Many leaders are now aware of the dangers of collaboration overload and collaboration-tool overload in the workplace. The evidence continues to mount that, for many organizations, the costs associated with meetings, emails, IMs and other forms of workforce collaboration now exceed the benefits.
From Pocket http://ift.tt/2nsLQuh
In 1900, 30 million people in the United States were farmers. By 1990 that number had fallen to under 3 million even as the population more than tripled. So, in a matter of speaking, 90% of American agriculture workers lost their jobs, mostly due to automation.
From Pocket http://ift.tt/2nPnA69
Competition between employees is an inescapable part of most people’s work lives. Whether overtly or otherwise, most companies create a dynamic in which employees compete against each other for recognition, bonuses, and promotions.
From Pocket http://ift.tt/2ndUsVI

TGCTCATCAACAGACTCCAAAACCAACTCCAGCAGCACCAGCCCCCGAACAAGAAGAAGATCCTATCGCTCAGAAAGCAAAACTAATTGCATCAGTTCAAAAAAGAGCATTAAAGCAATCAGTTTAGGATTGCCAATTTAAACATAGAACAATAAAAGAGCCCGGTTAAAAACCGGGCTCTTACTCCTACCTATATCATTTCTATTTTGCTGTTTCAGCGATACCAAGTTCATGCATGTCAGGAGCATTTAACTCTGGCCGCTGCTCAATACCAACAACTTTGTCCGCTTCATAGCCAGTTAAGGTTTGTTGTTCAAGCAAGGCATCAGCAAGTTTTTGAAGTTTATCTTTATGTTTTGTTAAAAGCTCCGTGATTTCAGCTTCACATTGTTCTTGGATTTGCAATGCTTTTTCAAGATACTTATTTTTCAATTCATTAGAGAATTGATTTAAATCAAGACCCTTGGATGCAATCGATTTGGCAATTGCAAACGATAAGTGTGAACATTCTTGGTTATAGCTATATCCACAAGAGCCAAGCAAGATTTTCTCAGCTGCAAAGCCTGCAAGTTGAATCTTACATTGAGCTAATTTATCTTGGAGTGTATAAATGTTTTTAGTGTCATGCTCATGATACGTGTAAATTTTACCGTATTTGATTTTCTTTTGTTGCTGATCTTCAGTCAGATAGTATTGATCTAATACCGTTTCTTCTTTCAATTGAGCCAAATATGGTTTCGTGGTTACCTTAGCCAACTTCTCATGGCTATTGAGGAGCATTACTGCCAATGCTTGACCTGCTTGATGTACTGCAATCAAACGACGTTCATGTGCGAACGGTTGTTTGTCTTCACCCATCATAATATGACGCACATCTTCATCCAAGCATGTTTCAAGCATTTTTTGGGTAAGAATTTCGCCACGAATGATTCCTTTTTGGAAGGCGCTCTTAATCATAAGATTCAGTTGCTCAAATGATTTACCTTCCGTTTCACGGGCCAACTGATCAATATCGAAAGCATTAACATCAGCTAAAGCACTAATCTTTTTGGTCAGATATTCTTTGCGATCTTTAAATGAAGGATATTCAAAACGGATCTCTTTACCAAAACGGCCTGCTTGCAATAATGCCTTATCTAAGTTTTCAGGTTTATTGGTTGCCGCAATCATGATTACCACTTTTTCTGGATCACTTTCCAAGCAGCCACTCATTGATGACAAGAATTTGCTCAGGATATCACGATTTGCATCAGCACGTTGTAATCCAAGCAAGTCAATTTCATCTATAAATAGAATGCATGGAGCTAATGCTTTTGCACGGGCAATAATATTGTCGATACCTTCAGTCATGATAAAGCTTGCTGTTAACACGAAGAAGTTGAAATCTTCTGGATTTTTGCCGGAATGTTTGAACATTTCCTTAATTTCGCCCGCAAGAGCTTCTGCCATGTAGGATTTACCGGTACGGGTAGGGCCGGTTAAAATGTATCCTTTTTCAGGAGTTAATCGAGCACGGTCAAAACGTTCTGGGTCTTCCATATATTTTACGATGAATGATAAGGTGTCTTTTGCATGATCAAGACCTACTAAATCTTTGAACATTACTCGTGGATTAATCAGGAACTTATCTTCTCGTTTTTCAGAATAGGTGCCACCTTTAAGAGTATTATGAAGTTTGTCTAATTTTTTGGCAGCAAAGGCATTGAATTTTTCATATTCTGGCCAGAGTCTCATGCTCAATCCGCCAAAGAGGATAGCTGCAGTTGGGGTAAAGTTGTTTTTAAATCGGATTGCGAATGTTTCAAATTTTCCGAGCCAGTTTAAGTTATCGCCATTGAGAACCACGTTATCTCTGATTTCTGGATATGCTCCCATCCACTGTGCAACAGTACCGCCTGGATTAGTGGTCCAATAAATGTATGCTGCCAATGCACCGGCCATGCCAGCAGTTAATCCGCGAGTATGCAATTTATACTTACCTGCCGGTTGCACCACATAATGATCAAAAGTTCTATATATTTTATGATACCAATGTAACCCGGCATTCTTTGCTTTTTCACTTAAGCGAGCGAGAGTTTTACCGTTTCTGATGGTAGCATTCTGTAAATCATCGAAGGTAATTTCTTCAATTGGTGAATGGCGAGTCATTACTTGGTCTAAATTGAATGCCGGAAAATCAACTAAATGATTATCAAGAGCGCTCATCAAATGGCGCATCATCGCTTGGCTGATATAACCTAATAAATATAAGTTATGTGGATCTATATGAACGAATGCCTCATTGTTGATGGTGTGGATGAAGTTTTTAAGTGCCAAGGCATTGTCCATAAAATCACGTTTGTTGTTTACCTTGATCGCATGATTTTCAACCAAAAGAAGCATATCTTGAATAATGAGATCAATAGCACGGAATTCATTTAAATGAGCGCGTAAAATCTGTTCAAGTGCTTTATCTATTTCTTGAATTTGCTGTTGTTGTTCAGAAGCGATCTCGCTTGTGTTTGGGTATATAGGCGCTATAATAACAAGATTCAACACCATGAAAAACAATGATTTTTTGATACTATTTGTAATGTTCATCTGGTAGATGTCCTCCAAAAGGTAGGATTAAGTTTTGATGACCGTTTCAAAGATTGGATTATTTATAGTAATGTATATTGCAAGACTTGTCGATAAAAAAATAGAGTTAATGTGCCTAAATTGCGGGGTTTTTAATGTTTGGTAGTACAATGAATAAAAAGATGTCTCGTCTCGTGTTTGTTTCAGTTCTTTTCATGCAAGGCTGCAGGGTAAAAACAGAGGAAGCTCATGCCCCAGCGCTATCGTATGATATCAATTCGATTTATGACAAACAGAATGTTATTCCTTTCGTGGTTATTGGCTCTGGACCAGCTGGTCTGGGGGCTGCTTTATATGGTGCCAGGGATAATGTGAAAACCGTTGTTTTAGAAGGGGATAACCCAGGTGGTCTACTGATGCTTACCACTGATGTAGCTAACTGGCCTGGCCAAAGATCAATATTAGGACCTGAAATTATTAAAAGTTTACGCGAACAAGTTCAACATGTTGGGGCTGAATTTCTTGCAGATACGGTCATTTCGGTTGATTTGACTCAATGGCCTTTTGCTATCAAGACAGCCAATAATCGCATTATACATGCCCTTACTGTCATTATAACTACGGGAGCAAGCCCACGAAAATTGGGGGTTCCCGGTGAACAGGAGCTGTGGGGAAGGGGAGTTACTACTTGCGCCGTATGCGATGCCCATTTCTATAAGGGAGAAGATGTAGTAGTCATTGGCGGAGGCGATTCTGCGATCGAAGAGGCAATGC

“Leadership” has historically referred to “industrial leadership” – the managerial styles and structures that served industrial firms well for a century. But the leadership of digital businesses in the post-industrial age is fundamentally different and is defined by five paradoxes.
From Pocket http://ift.tt/1IR7xEC
Uncertainty is uncomfortable for everyone. Whether it’s political turmoil or a reorganization at your company, employees who are concerned about their future are likely to be distracted and unproductive.
From Pocket http://ift.tt/2m2RjF0
Many high-performance organizations remain passionate about Vilfredo Pareto, the incisive Italian engineer and economist. They continue to be inspired by his 80/20 principle, the idea that 80% of effects (sales, revenue, etc.) come from 20% of causes (products, employees, etc).
From Pocket http://ift.tt/2l88Dfy